Today the Dragon Wins

"Today the Dragon Wins" offers information from Fantasy Author and Professional Editor Sandy Lender. You'll also find dragons, wizards, sorcerers, and other fantasy elements necessary for a fabulous story, if you know where to look...

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Sandy Lender is the editor of an international trade publication and the author of the fantasy novels Choices Meant for Gods and Choices Meant for Kings, available from ArcheBooks Publishing, and the series-supporting chapbook, What Choices We Made.

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Tuesday, May 29, 2007

Writer’s Guide
Healing Your Hero or Heroine

Mood disorders are all the rage for characters in fiction these days. But how do you lift your melancholy heroine out of the doldrums when she meets the man (or woman) of her dreams? Yes, your equivalent to Prince Charming might be “all that,” but, let’s face it, even romance novels don’t rely on Mr. Tall-Dark-N-Handsome to come to the rescue completely nowadays. Your gal has to stand on her own.

Let’s look at it realistically. What heals depression in real life? Sunshine, laughter, exercise, proper sleep, and proper nutrition are the biggies. So let Jack and Jill (or Jill and Susan, if you prefer) go on a picnic in the sun. Let them eat farm-raised salmon, which has the all-important Omega-3 fatty acid without the stigma of supporting the commercial fishing industry, and laugh through some rousing dialogue that gets your readers laughing along with them. (Other nutrition ideas can be found at That’s just one example, but I think you get the idea: heal your heroine realistically.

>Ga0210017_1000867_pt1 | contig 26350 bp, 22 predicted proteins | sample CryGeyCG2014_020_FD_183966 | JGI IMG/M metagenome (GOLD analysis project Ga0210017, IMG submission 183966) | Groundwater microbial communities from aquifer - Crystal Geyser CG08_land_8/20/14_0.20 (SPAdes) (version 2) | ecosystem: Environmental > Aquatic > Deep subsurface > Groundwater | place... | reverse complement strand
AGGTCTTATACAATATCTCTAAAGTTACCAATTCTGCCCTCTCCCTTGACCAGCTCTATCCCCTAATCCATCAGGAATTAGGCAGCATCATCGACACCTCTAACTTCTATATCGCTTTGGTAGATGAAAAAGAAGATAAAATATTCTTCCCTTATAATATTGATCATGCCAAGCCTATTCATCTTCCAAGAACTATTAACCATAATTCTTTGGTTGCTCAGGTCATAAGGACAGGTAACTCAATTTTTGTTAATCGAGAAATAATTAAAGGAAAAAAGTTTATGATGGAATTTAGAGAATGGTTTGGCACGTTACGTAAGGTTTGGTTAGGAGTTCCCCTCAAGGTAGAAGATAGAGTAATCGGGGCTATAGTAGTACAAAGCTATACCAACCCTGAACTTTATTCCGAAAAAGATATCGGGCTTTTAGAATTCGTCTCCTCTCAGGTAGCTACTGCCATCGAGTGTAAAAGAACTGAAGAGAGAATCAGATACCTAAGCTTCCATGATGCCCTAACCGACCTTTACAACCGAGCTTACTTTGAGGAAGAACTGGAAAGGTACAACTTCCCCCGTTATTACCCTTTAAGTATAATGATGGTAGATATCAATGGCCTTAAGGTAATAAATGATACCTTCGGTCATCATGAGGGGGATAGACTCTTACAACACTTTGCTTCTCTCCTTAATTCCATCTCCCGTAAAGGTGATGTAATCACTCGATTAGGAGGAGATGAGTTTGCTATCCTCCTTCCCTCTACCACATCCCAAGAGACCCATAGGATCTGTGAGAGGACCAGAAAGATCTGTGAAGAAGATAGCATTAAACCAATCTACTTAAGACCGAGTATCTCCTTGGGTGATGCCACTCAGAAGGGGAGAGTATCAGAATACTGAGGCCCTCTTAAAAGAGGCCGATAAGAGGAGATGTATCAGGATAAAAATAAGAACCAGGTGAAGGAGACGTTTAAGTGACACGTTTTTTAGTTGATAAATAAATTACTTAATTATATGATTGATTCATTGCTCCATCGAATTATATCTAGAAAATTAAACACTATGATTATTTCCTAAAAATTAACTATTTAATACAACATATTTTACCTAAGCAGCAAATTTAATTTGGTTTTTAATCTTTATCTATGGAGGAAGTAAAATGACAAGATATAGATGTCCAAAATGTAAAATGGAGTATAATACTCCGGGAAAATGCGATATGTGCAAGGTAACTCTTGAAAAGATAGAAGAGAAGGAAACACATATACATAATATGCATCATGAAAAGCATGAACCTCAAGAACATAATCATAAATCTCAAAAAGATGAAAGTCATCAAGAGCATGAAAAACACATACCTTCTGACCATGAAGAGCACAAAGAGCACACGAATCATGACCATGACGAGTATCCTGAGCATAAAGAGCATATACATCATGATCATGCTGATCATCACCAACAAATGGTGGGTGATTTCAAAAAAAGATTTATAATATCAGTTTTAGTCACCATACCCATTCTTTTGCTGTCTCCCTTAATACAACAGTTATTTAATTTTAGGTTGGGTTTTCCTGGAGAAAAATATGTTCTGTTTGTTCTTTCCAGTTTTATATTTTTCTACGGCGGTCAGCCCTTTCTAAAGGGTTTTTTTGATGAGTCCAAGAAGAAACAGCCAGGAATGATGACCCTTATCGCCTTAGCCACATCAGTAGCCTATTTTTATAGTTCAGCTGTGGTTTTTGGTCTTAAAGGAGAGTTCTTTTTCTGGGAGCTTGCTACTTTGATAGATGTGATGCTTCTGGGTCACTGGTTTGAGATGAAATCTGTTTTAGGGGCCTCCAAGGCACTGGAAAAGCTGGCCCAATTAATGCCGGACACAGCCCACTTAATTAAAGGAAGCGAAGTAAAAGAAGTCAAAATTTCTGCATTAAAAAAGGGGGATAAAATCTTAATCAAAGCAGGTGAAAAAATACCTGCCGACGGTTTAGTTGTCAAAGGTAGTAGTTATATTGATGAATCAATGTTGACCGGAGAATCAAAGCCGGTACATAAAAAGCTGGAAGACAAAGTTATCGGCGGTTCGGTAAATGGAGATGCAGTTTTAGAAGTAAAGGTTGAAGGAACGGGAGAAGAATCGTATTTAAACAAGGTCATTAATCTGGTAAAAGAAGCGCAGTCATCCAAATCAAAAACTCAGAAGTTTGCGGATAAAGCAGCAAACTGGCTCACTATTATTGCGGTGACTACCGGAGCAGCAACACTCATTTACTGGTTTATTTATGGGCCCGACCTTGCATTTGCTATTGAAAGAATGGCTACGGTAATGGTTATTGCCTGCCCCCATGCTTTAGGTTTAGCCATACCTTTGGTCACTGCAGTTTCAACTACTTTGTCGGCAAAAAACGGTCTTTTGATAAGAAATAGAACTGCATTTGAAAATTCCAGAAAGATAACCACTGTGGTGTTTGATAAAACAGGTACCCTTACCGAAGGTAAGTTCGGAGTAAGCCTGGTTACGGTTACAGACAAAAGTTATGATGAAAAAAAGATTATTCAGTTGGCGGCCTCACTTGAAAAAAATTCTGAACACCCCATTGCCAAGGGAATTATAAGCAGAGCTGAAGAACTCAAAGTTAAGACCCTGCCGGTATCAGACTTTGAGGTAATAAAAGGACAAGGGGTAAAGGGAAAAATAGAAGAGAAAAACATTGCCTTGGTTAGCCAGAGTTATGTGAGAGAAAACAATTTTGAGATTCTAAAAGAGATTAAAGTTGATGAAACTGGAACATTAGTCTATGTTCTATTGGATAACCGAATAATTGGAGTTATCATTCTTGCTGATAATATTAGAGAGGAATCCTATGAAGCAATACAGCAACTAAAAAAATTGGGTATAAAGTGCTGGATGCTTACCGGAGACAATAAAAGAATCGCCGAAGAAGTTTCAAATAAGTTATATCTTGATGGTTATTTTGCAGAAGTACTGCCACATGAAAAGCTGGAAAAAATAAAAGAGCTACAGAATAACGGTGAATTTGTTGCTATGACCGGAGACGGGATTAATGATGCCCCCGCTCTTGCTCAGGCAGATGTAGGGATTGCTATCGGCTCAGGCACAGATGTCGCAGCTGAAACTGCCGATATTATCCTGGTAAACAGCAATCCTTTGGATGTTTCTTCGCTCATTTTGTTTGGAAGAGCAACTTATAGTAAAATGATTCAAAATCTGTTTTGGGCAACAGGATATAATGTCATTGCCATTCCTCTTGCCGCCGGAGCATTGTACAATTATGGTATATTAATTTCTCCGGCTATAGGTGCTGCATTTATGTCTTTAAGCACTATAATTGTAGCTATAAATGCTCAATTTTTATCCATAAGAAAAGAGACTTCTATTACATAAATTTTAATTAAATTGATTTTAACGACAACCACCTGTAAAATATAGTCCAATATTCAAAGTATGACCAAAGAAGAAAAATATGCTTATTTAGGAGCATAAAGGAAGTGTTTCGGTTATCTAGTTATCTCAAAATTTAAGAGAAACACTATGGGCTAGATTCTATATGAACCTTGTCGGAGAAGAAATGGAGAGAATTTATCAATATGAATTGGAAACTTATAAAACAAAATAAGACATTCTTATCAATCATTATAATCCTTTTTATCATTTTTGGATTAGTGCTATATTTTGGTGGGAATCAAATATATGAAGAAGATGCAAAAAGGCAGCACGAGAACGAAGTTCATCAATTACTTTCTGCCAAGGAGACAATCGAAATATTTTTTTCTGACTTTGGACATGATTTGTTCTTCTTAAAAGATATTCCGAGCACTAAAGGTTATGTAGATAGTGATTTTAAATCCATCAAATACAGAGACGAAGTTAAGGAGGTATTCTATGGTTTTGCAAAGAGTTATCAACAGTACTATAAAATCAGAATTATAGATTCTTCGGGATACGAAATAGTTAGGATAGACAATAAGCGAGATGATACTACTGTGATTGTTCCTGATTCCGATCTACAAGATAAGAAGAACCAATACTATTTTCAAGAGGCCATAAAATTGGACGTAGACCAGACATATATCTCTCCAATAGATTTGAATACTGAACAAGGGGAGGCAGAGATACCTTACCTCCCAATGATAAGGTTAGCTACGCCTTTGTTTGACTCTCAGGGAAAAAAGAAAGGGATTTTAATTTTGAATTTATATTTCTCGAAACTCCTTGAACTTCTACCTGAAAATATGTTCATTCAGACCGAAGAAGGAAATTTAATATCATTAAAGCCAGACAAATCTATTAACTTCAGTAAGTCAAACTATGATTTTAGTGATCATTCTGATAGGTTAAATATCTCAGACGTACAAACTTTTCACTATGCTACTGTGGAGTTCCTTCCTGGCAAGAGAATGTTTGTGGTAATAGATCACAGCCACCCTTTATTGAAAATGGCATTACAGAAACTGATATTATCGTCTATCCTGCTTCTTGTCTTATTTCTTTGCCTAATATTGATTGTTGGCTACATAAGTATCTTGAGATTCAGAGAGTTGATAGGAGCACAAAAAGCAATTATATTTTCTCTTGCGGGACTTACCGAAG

Jill can’t miraculously snap out of what appeared to be bipolar or manic depressive disorder because Jack professed his undying love. Finding love might be one step on Jill’s path to health and happiness, but there have to be others. Show the other steps to make her transformation into a spunky, happy character believable. In my fantasy novel Choices Meant for Gods, Chariss doesn't make her grand entrance as this fancy, powerful, well-adjusted, let's-go-kill-the-bad-guys warrior. No, the chick is flawed. Sure, she's great and her wizard guardian would have a conniption if he heard me say otherwise, but she doesn't believe in herself (flaw #1) and she's not in the habit of standing up for herself (flaw #2) and she tries to convince her mentor to flee again when all the signs are there to stay put (flaw in judgment), but just watch this character arc. It sweeps you through the book (that and a few other plotlines). And that's what you have to do with your heroes and heroines. You have to make them go through an arc that is believable. I couldn't just turn Chariss into a god-smackin' empress overnight. I had to show the reader how she came into her role gently (but pretty quickly because I only had 417 pages to do it).

(Sandy Lender has been an editor in the magazine publishing industry for fifteen years and is the author of the new fantasy novel Choices Meant for Gods, available from

“Some days, I just want the dragon to win.”

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